Hopes that Arizonans may soon finally be able to choose their own electric provider may be dimmed this week. Twenty years ago, the Arizona legislature passed the Energy Competition Act which provided that “a competitive market shall exist in the sale of electric generation services” in the state. For two decades the Arizona Corporation Commission, which oversees the state’s electricity market, refused to implement the law, which nonetheless remains on the books. Recent court decisions have raised questions about whether the Commission can continue to simply ignore the law like this, and last fall Green Mountain Energy filed a petition with the Commission asking to be allowed to compete in the retail electric market.

The move clearly spooked incumbent electric utilities, who mobilized an all-out effort to preempt the petition with legislative action. The result was HB 2101, which would repeal the legislative basis for retail choice and incidentally also hamper the development of rooftop solar in the state. The bill initially went down to defeat in the Arizona House. There must have been some arm twisting behind the scenes, as the bill was brought back from the dead and successfully voted out of the chamber. On Monday the bill will be voted on in the Arizona senate, and if it passes it will go to the desk of Governor Doug Ducey, who has five days to sign or veto it.

Opponents of giving Arizonans a choice in electricity have sought to portray retail competition as something scary and dangerous. Chief among the supposed boogeymen is Texas, where last year power plant failures left millions in the dark and cold for days on end. I am Texan who suffered through the events here last February, and I would not want anyone to have to go through anything remotely similar. But claims that the Texas blackouts had anything to do with retail electric choice are false. In fact, retail choice has been a boon for Texas consumers, and would be for Arizonans as well.

How can I be so sure? While Texas is known as a retail choice state, this isn’t totally true. When the state switched to competition two decades ago, certain parts of the state were granted exemptions from the change, remaining under the only monopoly utility model that Arizona has now. For example, San Antonio operates a city-owned electric utility providing exclusive service to its residents and owning its own power plants. Other parts of the state are part of electric cooperatives, which own generation and exclusively provide power to members. The fact that the state is divided up in this way means we can see what impact, if anything, competition had on the blackouts.

When researchers looked at this issue, they found that non-competitive electricity entities did not outperform their competitive peers. In fact, they performed worse. With the exception of companies that exclusively generate using wind power, monopoly utilities had a higher percentage of generator outages than their competitive counterparts.

What about costs? You may have seen stories after the blackouts about customers with $10,000 dollar electric bills. Those customers had signed up with a single small electric provider who offered to pass through costs to customers from the real time wholesale electricity market. That company is now out of business and their business model has been banned in Texas. But it’s important to remember that plans like this never accounted for more than a tiny fraction of overall electricity customers. According to testimony from then Texas PUC Chair Diane Walker, of the roughly seven million electric customers in Texas, only around forty thousand were subject to this type of indexed pricing. The vast majority were and are on fixed rate plans.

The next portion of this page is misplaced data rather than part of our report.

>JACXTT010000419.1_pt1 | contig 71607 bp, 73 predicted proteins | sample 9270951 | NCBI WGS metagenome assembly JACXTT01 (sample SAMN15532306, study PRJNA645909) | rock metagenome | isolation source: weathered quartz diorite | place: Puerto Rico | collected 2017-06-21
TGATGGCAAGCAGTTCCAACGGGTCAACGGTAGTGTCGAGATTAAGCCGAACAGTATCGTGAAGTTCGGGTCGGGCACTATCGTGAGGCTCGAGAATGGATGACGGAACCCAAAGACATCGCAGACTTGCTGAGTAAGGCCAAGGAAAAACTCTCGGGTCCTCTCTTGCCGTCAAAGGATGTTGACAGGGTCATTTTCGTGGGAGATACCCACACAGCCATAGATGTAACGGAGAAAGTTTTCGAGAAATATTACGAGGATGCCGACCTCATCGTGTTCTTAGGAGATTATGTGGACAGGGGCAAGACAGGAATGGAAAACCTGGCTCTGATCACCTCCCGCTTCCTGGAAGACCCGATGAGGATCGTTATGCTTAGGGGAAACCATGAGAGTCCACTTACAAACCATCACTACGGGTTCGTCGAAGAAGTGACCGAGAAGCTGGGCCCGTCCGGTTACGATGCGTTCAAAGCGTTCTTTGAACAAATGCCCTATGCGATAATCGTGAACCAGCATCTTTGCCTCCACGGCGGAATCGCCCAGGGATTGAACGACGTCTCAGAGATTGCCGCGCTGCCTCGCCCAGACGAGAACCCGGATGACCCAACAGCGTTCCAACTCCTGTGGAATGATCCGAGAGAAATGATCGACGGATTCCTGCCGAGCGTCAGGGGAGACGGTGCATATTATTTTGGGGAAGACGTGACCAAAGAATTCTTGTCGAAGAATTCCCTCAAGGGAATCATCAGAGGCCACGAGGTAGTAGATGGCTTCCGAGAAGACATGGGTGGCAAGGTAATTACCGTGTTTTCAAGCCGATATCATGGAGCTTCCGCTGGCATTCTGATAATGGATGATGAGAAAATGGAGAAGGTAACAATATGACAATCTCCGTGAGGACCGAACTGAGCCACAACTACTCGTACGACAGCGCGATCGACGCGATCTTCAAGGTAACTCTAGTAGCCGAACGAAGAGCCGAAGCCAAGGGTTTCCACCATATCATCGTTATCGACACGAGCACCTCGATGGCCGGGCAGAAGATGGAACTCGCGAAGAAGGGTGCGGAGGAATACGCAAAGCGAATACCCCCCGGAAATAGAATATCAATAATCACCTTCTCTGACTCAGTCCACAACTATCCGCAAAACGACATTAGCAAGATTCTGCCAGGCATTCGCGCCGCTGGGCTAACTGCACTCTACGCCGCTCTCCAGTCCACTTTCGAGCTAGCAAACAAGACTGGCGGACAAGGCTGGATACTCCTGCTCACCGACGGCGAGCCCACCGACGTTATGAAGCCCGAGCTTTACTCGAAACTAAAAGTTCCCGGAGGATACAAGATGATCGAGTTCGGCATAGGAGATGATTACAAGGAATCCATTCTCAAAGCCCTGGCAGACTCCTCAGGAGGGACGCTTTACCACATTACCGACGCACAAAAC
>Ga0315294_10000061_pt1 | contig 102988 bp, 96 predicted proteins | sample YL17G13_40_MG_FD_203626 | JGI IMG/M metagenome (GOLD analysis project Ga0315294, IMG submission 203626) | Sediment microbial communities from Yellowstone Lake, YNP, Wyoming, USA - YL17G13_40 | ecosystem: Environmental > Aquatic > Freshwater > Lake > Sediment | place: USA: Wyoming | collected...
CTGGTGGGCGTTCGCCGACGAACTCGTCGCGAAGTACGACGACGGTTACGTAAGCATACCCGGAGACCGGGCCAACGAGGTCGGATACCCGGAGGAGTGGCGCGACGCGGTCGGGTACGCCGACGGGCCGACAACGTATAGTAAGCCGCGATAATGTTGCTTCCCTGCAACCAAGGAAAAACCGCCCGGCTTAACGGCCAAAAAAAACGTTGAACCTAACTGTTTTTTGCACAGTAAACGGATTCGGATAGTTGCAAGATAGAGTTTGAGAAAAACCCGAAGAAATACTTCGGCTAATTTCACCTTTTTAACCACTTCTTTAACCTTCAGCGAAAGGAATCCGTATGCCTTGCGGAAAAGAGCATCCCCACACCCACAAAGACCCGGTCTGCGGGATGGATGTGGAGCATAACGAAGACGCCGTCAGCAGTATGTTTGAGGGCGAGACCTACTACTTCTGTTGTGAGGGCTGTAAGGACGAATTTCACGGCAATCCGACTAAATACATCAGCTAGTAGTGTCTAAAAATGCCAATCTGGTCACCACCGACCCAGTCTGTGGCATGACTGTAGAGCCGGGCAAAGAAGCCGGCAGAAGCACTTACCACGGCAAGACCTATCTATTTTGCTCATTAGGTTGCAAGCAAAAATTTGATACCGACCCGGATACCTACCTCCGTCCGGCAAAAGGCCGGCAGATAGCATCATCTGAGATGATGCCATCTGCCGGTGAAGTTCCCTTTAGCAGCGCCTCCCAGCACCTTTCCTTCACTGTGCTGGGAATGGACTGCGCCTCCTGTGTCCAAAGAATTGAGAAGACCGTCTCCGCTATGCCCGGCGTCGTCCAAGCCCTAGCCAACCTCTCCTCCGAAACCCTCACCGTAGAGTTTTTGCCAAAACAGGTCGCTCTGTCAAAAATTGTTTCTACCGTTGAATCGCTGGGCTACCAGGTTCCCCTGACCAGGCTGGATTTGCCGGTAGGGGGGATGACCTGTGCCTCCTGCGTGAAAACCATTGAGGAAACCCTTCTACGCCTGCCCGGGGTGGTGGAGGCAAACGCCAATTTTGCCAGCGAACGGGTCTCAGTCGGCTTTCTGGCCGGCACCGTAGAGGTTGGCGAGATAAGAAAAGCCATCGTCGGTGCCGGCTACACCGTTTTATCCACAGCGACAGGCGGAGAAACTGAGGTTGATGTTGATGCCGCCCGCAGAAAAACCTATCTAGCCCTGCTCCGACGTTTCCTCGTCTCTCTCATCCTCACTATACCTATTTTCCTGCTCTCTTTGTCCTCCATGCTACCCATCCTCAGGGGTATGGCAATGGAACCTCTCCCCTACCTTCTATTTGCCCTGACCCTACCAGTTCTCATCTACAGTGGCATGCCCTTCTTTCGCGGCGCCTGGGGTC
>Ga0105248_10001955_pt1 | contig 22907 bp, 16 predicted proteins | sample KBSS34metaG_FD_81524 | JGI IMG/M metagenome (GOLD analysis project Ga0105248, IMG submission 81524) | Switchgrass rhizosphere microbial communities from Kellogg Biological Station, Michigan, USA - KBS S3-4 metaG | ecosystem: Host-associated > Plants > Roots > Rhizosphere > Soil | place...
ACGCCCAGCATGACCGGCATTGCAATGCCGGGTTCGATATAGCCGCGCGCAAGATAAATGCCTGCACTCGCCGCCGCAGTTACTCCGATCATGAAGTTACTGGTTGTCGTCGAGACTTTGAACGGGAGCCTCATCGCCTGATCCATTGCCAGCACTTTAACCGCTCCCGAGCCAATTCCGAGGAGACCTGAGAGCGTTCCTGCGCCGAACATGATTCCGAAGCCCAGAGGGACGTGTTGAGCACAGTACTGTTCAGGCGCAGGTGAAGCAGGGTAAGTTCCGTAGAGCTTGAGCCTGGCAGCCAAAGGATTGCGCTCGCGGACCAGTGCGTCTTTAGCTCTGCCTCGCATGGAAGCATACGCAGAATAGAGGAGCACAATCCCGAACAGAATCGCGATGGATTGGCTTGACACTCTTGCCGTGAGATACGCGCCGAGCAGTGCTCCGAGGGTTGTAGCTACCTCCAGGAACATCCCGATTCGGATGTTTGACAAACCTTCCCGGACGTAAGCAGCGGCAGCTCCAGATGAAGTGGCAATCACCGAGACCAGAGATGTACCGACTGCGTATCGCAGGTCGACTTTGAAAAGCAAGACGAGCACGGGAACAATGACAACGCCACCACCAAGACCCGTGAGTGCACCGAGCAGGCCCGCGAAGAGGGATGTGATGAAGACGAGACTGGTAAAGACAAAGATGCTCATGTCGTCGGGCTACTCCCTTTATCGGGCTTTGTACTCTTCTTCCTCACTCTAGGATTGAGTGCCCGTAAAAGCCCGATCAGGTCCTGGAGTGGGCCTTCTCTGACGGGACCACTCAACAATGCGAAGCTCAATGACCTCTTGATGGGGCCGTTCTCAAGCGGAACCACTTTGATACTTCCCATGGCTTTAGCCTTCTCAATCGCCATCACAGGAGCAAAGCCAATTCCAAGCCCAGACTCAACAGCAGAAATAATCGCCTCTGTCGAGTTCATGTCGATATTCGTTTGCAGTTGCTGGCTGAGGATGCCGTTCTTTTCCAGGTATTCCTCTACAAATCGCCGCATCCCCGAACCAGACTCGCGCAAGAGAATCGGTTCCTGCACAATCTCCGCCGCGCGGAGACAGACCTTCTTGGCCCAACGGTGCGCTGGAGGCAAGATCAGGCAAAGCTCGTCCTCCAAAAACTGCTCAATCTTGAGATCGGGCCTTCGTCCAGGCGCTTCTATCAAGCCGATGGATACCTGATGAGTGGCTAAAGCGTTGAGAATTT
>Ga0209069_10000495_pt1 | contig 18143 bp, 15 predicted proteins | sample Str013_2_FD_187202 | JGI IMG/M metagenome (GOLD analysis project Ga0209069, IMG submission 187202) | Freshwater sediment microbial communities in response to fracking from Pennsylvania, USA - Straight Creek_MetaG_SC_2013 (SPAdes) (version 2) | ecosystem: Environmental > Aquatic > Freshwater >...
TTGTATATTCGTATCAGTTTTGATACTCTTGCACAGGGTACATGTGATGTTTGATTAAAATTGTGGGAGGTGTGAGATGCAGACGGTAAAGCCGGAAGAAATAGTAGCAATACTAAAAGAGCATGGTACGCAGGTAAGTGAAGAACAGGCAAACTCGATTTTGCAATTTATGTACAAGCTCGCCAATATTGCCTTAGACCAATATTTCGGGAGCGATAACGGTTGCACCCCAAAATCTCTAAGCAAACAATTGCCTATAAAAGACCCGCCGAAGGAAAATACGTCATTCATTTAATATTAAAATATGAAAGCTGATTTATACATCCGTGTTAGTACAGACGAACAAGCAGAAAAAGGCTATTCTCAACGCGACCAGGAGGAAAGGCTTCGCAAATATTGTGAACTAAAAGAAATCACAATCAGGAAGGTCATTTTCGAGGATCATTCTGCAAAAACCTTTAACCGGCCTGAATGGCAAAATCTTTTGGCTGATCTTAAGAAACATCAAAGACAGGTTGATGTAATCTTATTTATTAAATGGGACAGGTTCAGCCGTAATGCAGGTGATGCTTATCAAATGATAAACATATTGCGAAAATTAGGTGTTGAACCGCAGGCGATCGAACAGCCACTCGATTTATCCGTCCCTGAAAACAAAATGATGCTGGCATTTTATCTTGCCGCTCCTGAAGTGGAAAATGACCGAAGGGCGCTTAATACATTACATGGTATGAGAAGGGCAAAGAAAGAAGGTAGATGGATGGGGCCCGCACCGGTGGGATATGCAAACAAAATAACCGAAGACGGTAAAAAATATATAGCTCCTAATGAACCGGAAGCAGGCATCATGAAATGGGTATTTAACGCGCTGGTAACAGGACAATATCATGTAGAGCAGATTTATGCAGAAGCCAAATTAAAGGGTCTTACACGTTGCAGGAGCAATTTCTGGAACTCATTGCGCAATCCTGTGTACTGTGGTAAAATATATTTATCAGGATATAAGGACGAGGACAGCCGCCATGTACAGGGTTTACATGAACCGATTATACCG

Critics of competition like to cite a flawed Wall Street Journal analysis from last year. The story tried to compare electric prices in competitive and non-competitive parts of Texas, but forgot to account for the fact that some parts of the state had higher electricity prices before the advent of competition. When this correction is made, it turns out that prices in Texas’ competitive areas have fallen since they switched to competition, while areas that remained under the monopoly utility model have seen prices rise slightly. As Texas’ Public Utility Commission noted in 2019, “rates in the [Texas] competitive market have decreased by 31% since the transition to the competitive market [and] remain lower than the national average.”

Competition may also protect customers from some of the financial pain from the blackouts. Shortly after the February outage, San Antonio’s utility CPS tweeted that “we understand that it would be unacceptable to have customers bear the costs on their monthly bill, so we are working diligently to find ways to spread those costs to 10 years or longer to make it more affordable.” CPS faced blowback for this, but they were just being honest. Under a monopoly model, all costs are passed on to its captive customers through rate increases. By contrast, a competitive provider who tries to raise rates risks having customers go to alternative suppliers.

Texas’ system isn’t perfect, and hopefully others can learn from its painful experiences. But Arizona shouldn’t take away the wrong lesson from the event. Texas’ grid failures were not the result of retail electric choice, and like the 13 other states that have electric competition, Texas benefited from not being locked into a single electric provider.

Image credit: JSirlin

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